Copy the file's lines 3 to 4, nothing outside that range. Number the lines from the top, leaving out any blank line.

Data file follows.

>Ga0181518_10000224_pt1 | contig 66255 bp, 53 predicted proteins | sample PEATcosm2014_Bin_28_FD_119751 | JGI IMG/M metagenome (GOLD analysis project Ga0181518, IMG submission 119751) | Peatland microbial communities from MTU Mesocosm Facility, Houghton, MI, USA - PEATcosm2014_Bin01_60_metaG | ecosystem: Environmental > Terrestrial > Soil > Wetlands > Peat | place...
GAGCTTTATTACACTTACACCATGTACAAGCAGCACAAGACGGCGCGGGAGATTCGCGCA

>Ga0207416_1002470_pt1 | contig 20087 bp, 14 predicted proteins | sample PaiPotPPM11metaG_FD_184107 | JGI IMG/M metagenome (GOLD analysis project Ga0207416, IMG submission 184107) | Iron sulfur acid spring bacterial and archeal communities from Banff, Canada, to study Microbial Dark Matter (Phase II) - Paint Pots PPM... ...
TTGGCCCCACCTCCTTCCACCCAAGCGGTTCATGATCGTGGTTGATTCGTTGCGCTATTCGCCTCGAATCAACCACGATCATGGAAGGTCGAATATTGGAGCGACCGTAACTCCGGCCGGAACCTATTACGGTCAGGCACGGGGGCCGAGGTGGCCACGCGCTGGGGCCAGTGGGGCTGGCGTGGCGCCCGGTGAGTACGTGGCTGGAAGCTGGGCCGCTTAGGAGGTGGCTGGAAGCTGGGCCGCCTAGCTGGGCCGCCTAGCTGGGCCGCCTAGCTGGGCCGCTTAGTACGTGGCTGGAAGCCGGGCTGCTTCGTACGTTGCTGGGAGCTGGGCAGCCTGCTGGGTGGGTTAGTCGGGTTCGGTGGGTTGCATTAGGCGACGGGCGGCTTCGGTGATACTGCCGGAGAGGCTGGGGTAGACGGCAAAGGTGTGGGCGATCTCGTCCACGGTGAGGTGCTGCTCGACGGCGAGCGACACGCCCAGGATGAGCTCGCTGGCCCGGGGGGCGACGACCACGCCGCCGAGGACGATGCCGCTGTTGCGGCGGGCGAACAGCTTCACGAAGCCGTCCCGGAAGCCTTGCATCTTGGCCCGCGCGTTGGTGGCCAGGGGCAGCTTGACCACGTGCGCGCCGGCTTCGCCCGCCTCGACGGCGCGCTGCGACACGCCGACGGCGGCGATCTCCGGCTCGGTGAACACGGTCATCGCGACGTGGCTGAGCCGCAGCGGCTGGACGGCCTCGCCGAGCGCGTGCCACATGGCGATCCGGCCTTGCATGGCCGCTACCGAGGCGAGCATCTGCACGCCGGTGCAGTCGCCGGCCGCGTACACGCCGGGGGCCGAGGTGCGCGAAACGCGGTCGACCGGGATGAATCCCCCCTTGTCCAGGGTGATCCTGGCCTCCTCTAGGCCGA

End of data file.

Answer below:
>Ga0207416_1002470_pt1 | contig 20087 bp, 14 predicted proteins | sample PaiPotPPM11metaG_FD_184107 | JGI IMG/M metagenome (GOLD analysis project Ga0207416, IMG submission 184107) | Iron sulfur acid spring bacterial and archeal communities from Banff, Canada, to study Microbial Dark Matter (Phase II) - Paint Pots PPM... ...
TTGGCCCCACCTCCTTCCACCCAAGCGGTTCATGATCGTGGTTGATTCGTTGCGCTATTCGCCTCGAATCAACCACGATCATGGAAGGTCGAATATTGGAGCGACCGTAACTCCGGCCGGAACCTATTACGGTCAGGCACGGGGGCCGAGGTGGCCACGCGCTGGGGCCAGTGGGGCTGGCGTGGCGCCCGGTGAGTACGTGGCTGGAAGCTGGGCCGCTTAGGAGGTGGCTGGAAGCTGGGCCGCCTAGCTGGGCCGCCTAGCTGGGCCGCCTAGCTGGGCCGCTTAGTACGTGGCTGGAAGCCGGGCTGCTTCGTACGTTGCTGGGAGCTGGGCAGCCTGCTGGGTGGGTTAGTCGGGTTCGGTGGGTTGCATTAGGCGACGGGCGGCTTCGGTGATACTGCCGGAGAGGCTGGGGTAGACGGCAAAGGTGTGGGCGATCTCGTCCACGGTGAGGTGCTGCTCGACGGCGAGCGACACGCCCAGGATGAGCTCGCTGGCCCGGGGGGCGACGACCACGCCGCCGAGGACGATGCCGCTGTTGCGGCGGGCGAACAGCTTCACGAAGCCGTCCCGGAAGCCTTGCATCTTGGCCCGCGCGTTGGTGGCCAGGGGCAGCTTGACCACGTGCGCGCCGGCTTCGCCCGCCTCGACGGCGCGCTGCGACACGCCGACGGCGGCGATCTCCGGCTCGGTGAACACGGTCATCGCGACGTGGCTGAGCCGCAGCGGCTGGACGGCCTCGCCGAGCGCGTGCCACATGGCGATCCGGCCTTGCATGGCCGCTACCGAGGCGAGCATCTGCACGCCGGTGCAGTCGCCGGCCGCGTACACGCCGGGGGCCGAGGTGCGCGAAACGCGGTCGACCGGGATGAATCCCCCCTTGTCCAGGGTGATCCTGGCCTCCTCTAGGCCGA